Sometimes those little jostles will give the light a boost, nudging up its energy level, and sometimes the light will encounter a little speed bump, slowing it down. The net effect is that light traveling through a frothy space-time will slowly spread out in energy.

This effect is incredibly, incredibly minute, so tiny we couldn't possibly hope to measure it in a laboratory. But thankfully, nature can provide a laboratory for us. If we can find a nice, coherent beam of light in space (in other words, a natural space laser), and that beam of light travels over billions of years to our telescopes, we can measure the spread in energy and use that to measure the frothiness of space-time.

Froth for the espresso

That's exactly what a team of astronomers did, submitting their results for publication in the Monthly Notices of the Royal Astronomical Society, and also posting their work to the online preprint site arXiv. And in a perfect coincidence, they searched for the frothiness of space-time using … espresso. No, not the drink. ESPRESSO, the Echelle Spectrograph for Rocky Exoplanet and Stable Spectroscopic Observations, an instrument based at the European Southern Observatory's Very Large Telescope

As its name suggests, ESPRESSO was not designed to search for space-time frothiness, but it turned out to be the best tool for the job. And the astronomers pointed it at a perfect source: a run-of-the-mill gas cloud sitting over 18 billion light-years away. What makes this particular gas cloud especially useful is two facts. One, there is a bright source sitting just behind it, illuminating it. And two, there's iron in the cloud, which absorbs the background light at a very specific wavelength.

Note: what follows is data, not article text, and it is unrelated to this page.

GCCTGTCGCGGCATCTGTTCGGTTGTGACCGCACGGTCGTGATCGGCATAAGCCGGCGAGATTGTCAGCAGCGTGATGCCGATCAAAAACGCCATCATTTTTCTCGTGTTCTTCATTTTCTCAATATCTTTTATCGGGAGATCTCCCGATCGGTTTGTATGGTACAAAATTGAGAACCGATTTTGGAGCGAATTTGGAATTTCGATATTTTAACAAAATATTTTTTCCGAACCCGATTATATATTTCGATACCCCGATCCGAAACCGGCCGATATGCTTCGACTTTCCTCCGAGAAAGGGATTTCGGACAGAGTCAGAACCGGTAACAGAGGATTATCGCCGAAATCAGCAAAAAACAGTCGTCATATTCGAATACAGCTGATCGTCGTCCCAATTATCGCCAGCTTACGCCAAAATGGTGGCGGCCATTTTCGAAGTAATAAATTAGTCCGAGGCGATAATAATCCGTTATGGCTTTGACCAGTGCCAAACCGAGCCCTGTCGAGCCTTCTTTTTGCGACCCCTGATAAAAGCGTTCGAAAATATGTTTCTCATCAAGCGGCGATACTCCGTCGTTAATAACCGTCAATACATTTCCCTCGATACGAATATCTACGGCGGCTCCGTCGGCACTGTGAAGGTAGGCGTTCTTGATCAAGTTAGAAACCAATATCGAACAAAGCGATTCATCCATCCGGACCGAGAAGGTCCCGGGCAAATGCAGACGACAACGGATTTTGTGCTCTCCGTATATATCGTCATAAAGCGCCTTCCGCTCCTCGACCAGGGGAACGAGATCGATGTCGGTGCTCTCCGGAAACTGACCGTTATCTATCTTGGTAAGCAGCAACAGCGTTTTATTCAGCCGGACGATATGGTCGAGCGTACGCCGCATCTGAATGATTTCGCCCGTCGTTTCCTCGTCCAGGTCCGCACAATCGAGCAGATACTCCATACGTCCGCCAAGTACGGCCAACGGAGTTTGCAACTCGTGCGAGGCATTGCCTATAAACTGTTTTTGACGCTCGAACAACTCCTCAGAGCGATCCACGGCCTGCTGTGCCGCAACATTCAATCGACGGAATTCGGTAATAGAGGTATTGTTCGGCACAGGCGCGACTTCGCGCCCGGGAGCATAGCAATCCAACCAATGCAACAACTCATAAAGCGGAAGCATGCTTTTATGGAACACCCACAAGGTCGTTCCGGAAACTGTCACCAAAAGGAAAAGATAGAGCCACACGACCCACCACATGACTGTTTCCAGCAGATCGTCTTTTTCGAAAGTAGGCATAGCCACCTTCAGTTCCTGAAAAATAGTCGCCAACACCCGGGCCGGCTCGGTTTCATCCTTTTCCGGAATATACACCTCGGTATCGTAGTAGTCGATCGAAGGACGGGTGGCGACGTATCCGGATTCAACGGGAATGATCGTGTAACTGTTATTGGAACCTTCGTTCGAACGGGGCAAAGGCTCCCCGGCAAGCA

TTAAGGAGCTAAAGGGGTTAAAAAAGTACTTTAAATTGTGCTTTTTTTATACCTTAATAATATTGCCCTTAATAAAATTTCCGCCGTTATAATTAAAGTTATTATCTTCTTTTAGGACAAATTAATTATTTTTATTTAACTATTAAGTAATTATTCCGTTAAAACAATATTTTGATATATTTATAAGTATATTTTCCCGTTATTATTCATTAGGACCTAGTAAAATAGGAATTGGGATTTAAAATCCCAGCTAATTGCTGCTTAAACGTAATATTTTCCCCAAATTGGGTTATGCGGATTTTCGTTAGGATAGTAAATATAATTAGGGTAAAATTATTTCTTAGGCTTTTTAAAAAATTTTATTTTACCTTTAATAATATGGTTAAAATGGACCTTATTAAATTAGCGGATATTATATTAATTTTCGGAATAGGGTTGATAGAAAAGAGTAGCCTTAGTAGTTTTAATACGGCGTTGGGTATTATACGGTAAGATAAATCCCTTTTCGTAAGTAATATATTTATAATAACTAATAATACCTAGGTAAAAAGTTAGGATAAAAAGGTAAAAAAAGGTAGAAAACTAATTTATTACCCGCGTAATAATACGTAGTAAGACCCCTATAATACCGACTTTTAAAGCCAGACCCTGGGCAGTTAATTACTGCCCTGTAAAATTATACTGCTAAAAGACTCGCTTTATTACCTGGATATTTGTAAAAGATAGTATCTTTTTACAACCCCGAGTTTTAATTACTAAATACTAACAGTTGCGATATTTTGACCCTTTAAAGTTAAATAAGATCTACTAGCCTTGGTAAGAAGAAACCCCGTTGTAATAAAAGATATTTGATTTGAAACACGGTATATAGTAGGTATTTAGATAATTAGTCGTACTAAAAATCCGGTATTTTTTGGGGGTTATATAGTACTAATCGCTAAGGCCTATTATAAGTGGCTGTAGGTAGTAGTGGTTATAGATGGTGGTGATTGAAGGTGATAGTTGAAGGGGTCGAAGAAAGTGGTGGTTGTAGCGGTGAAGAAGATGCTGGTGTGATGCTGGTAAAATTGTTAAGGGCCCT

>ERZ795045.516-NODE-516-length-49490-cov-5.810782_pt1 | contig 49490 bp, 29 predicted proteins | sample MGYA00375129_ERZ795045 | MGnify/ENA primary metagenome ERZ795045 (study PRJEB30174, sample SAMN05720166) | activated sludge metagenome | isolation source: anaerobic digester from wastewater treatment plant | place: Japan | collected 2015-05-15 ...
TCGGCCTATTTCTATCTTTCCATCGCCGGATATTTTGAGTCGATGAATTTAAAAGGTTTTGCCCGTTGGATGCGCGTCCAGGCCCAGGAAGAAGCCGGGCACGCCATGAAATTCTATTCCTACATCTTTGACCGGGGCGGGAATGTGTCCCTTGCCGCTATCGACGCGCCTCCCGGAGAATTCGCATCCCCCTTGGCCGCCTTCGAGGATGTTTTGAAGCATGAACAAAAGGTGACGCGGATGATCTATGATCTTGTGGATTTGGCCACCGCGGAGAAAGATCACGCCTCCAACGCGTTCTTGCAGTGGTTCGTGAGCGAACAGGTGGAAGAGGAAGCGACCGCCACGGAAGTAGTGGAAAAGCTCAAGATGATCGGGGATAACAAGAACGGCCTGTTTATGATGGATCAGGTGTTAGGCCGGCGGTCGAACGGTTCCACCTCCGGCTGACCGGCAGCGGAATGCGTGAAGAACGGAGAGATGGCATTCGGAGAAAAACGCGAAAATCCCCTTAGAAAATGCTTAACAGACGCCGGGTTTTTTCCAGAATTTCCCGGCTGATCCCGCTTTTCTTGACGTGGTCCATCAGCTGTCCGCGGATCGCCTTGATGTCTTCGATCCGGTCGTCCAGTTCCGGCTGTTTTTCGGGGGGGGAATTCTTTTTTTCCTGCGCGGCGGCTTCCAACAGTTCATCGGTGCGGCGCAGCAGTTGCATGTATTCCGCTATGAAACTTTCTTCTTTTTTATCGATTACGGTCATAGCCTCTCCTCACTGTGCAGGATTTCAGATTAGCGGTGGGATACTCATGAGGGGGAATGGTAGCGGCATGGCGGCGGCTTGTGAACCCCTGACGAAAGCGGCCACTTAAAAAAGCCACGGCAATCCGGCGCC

So from our vantage point on Earth, if space-time is perfectly smooth, that gap in the background light caused by the gas cloud should be just as narrow as if the cloud was sitting right next to us. But if space-time is frothy, then the light traveling over the billions of light-years will spread out, changing the width of the gap.

The astronomers didn't find any hint of frothiness, which doesn't mean that it doesn't exist — it just means that if space-time is frothy, we need more than 18 billion light-years to see it with our current technology. But the results were able to rule out some models of quantum gravity, sending them into the proverbial dustbin of physics history.

And if a future experiment does find a sign of frothiness? It would be our first window into the world of quantum gravity, something physicists have been searching for since the 1950s. And it may be all revealed by some random gas cloud.

Read more: "A limit on Planck-scale froth with ESPRESSO"

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Paul Sutter

Paul M. Sutter is an astrophysicist at SUNY Stony Brook and the Flatiron Institute in New York City. Paul received his PhD in Physics from the University of Illinois at Urbana-Champaign in 2011, and spent three years at the Paris Institute of Astrophysics, followed by a research fellowship in Trieste, Italy, His research focuses on many diverse topics, from the emptiest regions of the universe to the earliest moments of the Big Bang to the hunt for the first stars. As an "Agent to the Stars," Paul has passionately engaged the public in science outreach for several years. He is the host of the popular "Ask a Spaceman!" podcast, author of "Your Place in the Universe" and "How to Die in Space" and he frequently appears on TV — including on The Weather Channel, for which he serves as Official Space Specialist.